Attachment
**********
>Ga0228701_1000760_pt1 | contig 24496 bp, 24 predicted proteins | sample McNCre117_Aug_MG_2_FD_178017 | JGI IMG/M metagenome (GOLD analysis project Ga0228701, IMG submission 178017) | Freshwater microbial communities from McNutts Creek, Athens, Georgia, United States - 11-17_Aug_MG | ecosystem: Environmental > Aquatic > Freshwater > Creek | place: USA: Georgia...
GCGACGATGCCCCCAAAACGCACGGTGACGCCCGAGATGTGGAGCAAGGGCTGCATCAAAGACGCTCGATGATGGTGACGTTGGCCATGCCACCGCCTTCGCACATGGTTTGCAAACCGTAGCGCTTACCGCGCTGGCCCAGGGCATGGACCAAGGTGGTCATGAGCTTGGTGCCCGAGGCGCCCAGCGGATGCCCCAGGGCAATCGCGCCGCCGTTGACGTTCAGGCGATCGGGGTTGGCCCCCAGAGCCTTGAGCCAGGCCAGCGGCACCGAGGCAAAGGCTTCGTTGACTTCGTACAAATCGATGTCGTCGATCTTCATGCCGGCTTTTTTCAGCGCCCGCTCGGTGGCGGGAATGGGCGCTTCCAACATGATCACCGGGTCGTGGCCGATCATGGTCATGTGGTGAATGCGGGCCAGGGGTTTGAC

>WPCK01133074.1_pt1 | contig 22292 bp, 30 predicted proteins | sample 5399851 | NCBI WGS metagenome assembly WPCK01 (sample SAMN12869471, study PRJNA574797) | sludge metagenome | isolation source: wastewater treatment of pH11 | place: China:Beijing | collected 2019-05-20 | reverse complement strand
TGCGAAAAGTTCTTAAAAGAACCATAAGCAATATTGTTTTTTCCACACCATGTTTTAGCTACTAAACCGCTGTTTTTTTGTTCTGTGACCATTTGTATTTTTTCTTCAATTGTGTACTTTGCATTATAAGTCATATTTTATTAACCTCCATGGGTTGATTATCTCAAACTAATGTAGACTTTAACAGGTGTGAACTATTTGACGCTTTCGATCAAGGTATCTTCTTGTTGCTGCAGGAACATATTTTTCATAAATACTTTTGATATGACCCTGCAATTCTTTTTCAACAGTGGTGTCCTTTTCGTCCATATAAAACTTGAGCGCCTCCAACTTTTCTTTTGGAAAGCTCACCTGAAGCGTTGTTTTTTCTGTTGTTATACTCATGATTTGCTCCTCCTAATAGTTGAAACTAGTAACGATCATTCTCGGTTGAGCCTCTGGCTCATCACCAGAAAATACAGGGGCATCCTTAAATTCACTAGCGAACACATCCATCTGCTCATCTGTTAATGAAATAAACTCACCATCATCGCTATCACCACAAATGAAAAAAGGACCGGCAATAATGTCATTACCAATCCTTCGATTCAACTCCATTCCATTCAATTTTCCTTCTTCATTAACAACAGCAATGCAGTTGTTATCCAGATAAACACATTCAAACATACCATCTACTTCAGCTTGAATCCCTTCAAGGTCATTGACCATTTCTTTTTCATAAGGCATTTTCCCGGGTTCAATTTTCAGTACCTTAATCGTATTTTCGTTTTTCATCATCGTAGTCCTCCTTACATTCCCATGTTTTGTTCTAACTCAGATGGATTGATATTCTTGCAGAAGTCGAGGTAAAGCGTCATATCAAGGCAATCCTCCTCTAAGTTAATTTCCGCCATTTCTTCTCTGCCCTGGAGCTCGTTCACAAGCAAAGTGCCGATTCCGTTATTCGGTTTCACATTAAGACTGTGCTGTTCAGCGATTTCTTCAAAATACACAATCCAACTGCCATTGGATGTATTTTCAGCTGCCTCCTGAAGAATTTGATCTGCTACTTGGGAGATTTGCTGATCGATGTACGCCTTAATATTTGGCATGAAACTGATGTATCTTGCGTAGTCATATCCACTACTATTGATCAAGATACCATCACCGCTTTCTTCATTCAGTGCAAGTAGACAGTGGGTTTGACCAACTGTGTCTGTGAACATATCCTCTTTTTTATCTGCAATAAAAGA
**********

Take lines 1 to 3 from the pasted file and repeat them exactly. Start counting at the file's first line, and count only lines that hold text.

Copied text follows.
>Ga0228701_1000760_pt1 | contig 24496 bp, 24 predicted proteins | sample McNCre117_Aug_MG_2_FD_178017 | JGI IMG/M metagenome (GOLD analysis project Ga0228701, IMG submission 178017) | Freshwater microbial communities from McNutts Creek, Athens, Georgia, United States - 11-17_Aug_MG | ecosystem: Environmental > Aquatic > Freshwater > Creek | place: USA: Georgia...
GCGACGATGCCCCCAAAACGCACGGTGACGCCCGAGATGTGGAGCAAGGGCTGCATCAAAGACGCTCGATGATGGTGACGTTGGCCATGCCACCGCCTTCGCACATGGTTTGCAAACCGTAGCGCTTACCGCGCTGGCCCAGGGCATGGACCAAGGTGGTCATGAGCTTGGTGCCCGAGGCGCCCAGCGGATGCCCCAGGGCAATCGCGCCGCCGTTGACGTTCAGGCGATCGGGGTTGGCCCCCAGAGCCTTGAGCCAGGCCAGCGGCACCGAGGCAAAGGCTTCGTTGACTTCGTACAAATCGATGTCGTCGATCTTCATGCCGGCTTTTTTCAGCGCCCGCTCGGTGGCGGGAATGGGCGCTTCCAACATGATCACCGGGTCGTGGCCGATCATGGTCATGTGGTGAATGCGGGCCAGGGGTTTGAC

>WPCK01133074.1_pt1 | contig 22292 bp, 30 predicted proteins | sample 5399851 | NCBI WGS metagenome assembly WPCK01 (sample SAMN12869471, study PRJNA574797) | sludge metagenome | isolation source: wastewater treatment of pH11 | place: China:Beijing | collected 2019-05-20 | reverse complement strand